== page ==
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Injurious Speech and Power Relations: The Case of LGBTQ+ Groups

Definitions of hate speech as a form of speech that aims to upset, injure and insult do not only emphasize intolerant attitudes and verbal aggression, but the minority status of the social groups targeted as well. Despite the acknowledgment of the ‘minority status’ of social groups, asymmetrical power relations are often overlooked. This particularly concerns cases where the ‘minority’ status is reduced to a purely numerical relation between the social majority and minority, overlooking the power relations that exist between them. Such a de-contextualization neglects the difference between hate speech and insulting speech, which, in an extreme scenario, can provide a basis for the criminalization of the demands of marginalized groups. This stands in complete opposition to the aim of the regulations of hate speech as proposed by the Council of Europe’s definition of hate speech. The present article is a contribution in support of the thesis that hate speech represents a specific form of speech that injures (injurious speech), precisely because of specific material conditions and positions of social groups targeted by hate speech. Hate speech strengthens existing social inequalities.  In the analysis, we focus on graffiti with hateful content targeting LGBTQ+ groups and communities, as well as on the practices and tactics of their resistance.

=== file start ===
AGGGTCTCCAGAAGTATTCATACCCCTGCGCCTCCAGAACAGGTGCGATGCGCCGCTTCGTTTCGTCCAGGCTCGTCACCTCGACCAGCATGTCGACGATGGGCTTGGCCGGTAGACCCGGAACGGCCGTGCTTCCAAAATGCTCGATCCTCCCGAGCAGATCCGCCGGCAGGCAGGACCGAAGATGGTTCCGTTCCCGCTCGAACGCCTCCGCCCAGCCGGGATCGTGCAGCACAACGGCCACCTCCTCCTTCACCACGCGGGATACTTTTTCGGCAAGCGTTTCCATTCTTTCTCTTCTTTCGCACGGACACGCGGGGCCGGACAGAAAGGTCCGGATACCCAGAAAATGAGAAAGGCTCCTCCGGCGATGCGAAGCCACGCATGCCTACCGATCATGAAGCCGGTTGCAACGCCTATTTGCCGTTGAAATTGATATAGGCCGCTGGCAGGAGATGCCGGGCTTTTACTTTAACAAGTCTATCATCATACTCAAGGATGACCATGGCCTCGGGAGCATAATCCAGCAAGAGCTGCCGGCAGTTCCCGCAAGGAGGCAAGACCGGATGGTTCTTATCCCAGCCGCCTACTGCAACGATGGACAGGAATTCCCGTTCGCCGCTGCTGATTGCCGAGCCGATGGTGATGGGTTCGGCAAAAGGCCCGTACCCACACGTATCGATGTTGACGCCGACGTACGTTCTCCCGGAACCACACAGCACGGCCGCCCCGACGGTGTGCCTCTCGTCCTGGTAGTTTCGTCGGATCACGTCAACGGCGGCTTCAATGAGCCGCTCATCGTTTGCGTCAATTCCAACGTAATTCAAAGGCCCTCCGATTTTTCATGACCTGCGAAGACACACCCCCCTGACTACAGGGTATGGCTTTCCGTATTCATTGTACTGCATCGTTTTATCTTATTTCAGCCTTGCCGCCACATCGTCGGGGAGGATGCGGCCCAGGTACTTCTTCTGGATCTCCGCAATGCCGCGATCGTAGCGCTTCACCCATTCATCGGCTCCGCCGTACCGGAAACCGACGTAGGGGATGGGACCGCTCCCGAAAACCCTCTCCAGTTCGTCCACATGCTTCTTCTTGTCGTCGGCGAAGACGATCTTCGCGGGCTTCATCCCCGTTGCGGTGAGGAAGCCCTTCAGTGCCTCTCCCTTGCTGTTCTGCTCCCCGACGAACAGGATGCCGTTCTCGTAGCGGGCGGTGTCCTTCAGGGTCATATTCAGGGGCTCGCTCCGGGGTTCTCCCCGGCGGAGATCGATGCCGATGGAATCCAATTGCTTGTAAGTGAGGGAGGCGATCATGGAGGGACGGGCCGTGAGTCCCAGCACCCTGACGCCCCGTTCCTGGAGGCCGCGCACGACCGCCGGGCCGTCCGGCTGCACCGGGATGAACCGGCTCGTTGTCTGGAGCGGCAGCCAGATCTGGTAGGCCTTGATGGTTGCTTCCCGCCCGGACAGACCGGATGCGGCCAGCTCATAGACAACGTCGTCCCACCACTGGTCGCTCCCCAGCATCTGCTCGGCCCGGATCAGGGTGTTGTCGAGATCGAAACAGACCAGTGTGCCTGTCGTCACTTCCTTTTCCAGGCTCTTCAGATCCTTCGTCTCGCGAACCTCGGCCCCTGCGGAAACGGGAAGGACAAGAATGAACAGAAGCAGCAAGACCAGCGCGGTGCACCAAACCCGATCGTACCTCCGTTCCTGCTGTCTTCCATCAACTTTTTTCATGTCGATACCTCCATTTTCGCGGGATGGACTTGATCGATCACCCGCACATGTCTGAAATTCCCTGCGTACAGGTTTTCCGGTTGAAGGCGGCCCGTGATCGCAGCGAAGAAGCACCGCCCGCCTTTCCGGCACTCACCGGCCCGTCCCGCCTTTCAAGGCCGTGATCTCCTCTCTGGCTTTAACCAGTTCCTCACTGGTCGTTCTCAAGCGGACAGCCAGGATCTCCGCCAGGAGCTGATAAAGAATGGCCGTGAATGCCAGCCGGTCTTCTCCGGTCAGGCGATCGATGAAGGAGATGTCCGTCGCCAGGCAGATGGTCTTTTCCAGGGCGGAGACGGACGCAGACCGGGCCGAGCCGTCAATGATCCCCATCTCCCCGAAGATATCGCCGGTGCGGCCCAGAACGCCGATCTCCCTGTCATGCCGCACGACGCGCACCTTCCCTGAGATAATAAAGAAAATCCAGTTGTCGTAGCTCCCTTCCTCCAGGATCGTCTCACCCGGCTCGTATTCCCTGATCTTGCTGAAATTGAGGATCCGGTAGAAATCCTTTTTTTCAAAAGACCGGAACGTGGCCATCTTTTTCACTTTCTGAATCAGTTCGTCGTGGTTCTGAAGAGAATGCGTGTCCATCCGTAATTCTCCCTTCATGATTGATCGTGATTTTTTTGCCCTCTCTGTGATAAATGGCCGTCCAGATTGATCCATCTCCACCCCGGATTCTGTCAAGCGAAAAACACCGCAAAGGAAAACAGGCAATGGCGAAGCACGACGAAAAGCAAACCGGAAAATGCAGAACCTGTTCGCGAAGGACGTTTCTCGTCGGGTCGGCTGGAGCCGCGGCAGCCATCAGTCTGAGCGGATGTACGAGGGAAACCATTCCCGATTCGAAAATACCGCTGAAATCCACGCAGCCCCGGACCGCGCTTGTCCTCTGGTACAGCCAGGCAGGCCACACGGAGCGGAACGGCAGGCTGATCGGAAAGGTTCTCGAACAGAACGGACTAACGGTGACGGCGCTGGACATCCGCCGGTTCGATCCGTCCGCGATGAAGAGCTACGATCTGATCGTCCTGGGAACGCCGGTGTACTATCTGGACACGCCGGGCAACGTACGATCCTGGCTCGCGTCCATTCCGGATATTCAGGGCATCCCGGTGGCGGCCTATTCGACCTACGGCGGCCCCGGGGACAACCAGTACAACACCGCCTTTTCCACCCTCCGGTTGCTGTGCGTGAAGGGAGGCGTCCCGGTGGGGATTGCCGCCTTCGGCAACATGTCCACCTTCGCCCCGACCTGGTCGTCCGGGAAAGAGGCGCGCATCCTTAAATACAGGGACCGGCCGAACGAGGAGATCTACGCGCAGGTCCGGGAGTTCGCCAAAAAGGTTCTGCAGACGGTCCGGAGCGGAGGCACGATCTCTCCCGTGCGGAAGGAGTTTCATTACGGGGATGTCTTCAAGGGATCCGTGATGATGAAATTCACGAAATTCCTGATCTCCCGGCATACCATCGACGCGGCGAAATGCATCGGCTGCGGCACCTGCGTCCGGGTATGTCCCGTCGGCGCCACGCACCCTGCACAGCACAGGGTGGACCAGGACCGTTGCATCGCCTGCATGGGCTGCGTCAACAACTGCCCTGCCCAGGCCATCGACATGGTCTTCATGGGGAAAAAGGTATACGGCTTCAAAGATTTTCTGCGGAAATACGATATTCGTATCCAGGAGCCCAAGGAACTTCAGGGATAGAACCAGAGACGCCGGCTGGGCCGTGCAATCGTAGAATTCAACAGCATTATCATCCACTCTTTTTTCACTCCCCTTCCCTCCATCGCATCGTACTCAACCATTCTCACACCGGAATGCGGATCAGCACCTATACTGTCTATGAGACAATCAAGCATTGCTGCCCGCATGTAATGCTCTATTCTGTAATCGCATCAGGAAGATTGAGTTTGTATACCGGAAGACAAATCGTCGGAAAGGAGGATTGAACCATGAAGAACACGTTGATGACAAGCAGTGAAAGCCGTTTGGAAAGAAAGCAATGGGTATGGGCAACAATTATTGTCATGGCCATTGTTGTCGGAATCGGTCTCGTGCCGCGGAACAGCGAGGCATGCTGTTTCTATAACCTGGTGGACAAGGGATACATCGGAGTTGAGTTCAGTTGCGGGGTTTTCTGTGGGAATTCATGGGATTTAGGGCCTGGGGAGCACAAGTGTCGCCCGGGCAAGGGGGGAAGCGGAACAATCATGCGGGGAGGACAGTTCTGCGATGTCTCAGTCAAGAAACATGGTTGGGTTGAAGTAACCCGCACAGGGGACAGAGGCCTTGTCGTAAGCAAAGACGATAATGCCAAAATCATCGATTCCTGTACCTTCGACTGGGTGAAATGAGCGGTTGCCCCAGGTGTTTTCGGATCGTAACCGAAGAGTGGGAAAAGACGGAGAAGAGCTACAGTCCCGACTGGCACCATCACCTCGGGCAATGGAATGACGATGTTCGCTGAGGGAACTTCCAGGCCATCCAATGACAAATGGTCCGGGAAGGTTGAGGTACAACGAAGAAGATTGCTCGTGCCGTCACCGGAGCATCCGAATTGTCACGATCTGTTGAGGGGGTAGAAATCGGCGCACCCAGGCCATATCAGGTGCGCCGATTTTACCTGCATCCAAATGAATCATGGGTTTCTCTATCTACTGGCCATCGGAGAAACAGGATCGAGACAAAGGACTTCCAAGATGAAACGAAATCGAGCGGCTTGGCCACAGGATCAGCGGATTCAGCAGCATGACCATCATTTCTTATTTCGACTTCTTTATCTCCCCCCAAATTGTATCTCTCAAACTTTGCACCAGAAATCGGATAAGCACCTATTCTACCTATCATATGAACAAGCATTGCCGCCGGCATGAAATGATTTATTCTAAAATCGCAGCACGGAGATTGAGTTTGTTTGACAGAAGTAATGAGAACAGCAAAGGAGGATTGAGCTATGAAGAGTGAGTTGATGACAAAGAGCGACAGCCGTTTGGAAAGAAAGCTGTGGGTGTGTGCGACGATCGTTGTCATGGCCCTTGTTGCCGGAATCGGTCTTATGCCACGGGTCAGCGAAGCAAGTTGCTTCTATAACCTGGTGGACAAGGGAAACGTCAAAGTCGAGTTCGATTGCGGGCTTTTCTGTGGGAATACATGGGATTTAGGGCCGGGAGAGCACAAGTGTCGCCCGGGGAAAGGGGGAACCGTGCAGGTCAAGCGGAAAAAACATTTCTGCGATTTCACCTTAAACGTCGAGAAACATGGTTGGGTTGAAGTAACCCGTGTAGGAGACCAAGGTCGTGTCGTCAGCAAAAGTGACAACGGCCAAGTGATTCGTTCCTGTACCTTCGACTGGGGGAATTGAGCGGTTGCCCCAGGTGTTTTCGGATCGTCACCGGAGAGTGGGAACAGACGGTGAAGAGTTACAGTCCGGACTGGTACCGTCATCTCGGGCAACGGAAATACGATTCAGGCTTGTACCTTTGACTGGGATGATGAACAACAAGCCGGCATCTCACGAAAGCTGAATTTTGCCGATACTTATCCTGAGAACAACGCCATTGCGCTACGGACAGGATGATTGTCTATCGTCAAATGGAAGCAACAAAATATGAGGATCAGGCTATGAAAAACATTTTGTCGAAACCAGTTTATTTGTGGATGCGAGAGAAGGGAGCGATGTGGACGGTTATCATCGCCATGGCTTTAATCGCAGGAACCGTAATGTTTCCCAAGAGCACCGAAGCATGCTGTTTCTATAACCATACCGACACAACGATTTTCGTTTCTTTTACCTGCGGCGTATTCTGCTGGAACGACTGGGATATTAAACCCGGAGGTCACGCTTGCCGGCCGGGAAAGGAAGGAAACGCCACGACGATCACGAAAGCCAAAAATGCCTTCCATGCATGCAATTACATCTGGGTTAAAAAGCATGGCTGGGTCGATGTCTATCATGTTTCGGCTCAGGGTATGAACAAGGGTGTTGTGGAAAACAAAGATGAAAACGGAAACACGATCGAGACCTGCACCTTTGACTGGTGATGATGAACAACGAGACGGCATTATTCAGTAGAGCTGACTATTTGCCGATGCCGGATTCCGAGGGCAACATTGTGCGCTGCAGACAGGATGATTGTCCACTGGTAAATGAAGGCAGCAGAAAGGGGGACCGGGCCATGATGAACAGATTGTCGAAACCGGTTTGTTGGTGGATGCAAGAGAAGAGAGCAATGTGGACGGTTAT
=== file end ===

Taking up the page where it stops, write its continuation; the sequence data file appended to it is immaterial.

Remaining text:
Article inside journal

Issue No. 268 - Hate Speech
Časopis za kritiko znanosti
2017 , volume volume 45 , issue issue 268
5,00 € each (incl. tax - DDV)
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